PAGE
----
Scan equalization digital radiography (SEDR) implemented with an amorphous selenium flat-panel detector: Initial experience

Xinming Liu, Chao Jen Lai, Lingyun Chen, Tao Han, Yuncheng Zhong, Youtao Shen, Tianpeng Wang, Chris C. Shaw

Research output: Contribution to journalArticlepeer-review

4 Scopus citations


It is well recognized in projection radiography that low-contrast detectability suffers in heavily attenuating regions due to excessively low x-ray fluence to the image receptor and higher noise levels. Exposure equalization can improve image quality by increasing the x-ray exposure to heavily attenuating regions, resulting in a more uniform distribution of exposure to the detector. Image quality is also expected to be improved by using the slot-scan geometry to reject scattered radiation effectively without degrading primary x-rays. This paper describes the design of a prototype scan equalization digital radiography (SEDR) system implemented with an amorphous silicon (a-Si) thin-film transistor (TFT) array-based flat-panel detector. With this system, slot-scan geometry with alternate line erasure and readout (ALER) technique was used to achieve scatter rejection. A seven-segment beam height modulator assembly was mounted onto the fore collimator to regulate exposure regionally for chest radiography. The beam modulator assembly, consisting of micro linear motors, lead screw cartridge with lead (Pb) beam blockers attached, position feedback sensors and motor driver circuitry, has been tested and found to have an acceptable response for exposure equalization in chest radiography. An anthropomorphic chest phantom was imaged in the posterior-anterior (PA) view under clinical conditions. Scatter component, primary x-rays, scatter-to-primary ratios (SPRs) and primary signal-to-noise ratios (PSNRs) were measured in the SEDR images to evaluate the rejection and redistribution of scattered radiation, and compared with those for conventional full-field imaging with and without anti-scatter grid methods. SPR reduction ratios (SPRRRs, defined as the differences between the non-grid full-field SPRs and the reduced SPRs divided by the former) yielded approximately 59% for the full-field imaging with grid and 82% for the SEDR technique in the lungs, and 77% for the full-field imaging with grid and 95% for the SEDR technique in the subdiaphragm. The SEDR technique demonstrated a substantial improvement in PSNRs over the anti-scatter grid technique. The improvements of PSNRs varied with the regions and are more pronounced in heavily attenuating regions.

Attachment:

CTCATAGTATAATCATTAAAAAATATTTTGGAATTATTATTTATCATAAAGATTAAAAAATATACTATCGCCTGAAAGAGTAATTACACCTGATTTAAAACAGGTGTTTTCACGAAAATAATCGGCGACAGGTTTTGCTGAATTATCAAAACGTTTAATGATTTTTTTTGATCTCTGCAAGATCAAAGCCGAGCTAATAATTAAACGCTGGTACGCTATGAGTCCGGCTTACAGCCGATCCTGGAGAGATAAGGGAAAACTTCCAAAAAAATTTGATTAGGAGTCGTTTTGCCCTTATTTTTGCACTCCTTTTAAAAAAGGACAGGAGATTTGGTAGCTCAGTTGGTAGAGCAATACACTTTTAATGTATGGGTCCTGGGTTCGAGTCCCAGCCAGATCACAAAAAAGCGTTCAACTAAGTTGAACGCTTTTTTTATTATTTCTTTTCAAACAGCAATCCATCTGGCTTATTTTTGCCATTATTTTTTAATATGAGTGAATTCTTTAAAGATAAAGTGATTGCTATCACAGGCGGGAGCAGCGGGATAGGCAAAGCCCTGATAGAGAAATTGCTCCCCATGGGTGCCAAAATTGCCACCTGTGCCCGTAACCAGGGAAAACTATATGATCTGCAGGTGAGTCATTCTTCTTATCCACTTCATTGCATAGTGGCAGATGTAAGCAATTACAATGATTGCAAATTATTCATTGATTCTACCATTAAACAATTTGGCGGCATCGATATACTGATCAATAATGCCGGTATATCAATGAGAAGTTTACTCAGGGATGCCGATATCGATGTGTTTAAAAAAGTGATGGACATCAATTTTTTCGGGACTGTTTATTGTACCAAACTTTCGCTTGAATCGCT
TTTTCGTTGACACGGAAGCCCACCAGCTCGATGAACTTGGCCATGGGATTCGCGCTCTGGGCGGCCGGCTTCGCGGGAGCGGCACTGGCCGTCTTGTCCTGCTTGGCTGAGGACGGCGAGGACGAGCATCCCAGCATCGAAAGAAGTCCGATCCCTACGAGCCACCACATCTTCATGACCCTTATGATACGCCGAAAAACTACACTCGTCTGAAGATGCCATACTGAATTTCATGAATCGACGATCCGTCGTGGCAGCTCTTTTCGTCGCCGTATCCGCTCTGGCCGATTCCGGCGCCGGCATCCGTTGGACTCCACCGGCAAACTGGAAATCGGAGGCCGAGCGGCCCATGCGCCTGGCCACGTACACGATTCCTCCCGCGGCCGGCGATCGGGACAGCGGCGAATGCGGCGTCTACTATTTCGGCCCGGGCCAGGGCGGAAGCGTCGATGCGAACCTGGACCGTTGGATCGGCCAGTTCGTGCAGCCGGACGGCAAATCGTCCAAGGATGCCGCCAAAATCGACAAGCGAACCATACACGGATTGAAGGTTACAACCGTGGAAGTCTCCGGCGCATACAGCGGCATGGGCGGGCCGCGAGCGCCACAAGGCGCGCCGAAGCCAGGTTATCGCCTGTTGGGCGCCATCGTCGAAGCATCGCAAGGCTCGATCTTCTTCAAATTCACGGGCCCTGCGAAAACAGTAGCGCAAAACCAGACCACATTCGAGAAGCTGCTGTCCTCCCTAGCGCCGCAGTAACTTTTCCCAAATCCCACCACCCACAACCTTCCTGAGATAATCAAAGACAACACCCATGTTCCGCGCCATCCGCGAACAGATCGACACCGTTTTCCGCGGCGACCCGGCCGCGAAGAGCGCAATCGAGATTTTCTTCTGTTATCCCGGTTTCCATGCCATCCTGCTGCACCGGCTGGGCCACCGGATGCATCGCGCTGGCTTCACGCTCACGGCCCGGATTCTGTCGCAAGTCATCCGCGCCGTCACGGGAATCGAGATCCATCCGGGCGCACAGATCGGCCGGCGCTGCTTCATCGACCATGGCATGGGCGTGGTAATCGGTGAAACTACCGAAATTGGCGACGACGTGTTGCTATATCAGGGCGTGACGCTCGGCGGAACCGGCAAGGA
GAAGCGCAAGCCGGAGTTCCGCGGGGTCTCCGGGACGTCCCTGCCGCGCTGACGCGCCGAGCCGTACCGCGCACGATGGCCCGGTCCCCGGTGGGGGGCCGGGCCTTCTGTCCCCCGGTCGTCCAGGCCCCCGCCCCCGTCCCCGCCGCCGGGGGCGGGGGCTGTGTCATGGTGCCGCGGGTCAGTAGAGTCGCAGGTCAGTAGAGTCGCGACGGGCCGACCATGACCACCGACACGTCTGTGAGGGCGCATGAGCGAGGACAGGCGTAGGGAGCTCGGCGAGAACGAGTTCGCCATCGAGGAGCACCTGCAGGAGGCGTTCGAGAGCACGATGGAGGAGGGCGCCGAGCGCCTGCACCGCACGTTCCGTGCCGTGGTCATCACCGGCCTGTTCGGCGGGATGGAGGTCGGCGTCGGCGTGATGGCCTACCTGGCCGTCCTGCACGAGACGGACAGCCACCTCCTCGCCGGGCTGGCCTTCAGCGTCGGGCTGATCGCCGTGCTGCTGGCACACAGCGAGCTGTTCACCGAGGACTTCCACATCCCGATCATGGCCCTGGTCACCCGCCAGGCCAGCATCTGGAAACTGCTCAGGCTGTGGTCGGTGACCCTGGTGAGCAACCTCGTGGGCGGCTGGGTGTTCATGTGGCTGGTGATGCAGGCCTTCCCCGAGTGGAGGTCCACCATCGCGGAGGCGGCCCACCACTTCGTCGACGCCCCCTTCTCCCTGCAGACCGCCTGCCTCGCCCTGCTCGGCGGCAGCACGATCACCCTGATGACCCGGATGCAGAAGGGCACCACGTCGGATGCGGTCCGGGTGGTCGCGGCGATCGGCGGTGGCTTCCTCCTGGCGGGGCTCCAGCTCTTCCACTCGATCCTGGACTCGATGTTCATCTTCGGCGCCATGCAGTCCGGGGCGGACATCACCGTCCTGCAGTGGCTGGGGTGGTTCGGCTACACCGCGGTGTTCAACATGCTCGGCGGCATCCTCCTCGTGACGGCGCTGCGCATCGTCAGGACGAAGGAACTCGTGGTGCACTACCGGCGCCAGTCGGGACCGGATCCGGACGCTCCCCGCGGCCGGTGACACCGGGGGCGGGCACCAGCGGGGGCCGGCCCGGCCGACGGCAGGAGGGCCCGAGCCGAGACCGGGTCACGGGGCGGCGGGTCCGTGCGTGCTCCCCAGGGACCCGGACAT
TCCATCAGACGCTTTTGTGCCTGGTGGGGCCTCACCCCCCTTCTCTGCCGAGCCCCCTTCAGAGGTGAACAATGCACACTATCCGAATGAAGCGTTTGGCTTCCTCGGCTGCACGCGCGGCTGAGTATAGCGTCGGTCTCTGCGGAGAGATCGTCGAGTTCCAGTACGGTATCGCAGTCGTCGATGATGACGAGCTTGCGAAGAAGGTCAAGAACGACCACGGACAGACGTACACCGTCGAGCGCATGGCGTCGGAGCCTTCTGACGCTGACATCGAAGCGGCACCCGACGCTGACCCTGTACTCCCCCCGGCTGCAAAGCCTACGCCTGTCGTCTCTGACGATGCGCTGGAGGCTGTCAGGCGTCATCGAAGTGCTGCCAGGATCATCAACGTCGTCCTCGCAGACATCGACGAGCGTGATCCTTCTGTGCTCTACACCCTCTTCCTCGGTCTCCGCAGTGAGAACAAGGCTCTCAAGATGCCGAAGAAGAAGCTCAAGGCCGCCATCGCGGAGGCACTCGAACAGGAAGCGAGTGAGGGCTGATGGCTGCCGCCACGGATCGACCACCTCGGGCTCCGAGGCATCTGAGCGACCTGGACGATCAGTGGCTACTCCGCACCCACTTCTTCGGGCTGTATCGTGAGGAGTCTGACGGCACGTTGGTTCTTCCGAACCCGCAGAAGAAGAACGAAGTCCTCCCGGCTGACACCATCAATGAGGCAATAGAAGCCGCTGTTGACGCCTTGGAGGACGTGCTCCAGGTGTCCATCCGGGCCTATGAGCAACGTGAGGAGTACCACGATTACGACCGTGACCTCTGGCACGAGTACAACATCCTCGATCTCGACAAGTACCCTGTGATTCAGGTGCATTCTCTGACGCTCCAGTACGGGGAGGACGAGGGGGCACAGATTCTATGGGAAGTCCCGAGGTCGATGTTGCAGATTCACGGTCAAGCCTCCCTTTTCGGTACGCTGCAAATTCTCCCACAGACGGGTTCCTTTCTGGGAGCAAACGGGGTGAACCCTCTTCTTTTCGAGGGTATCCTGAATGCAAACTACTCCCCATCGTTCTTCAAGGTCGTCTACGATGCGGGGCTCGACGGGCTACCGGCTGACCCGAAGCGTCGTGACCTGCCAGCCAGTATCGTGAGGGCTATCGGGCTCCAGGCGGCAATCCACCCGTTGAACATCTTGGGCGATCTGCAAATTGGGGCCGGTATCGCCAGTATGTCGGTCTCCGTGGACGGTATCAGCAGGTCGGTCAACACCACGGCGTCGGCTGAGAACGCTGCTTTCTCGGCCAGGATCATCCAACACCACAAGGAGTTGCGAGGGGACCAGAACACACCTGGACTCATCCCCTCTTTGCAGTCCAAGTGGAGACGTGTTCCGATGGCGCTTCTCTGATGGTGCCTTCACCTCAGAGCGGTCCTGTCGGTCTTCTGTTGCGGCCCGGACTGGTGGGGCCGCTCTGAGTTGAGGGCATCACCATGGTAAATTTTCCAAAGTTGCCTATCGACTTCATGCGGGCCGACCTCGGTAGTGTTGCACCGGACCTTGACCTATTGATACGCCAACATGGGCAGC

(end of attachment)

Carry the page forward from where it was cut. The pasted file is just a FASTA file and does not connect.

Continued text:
Original languageEnglish (US)
Pages (from-to)6959-6978
Number of pages20
JournalPhysics in medicine and biology
Issue number22
StatePublished - 2009

ASJC Scopus subject areas

  • Radiological and Ultrasound Technology
  • Radiology Nuclear Medicine and imaging


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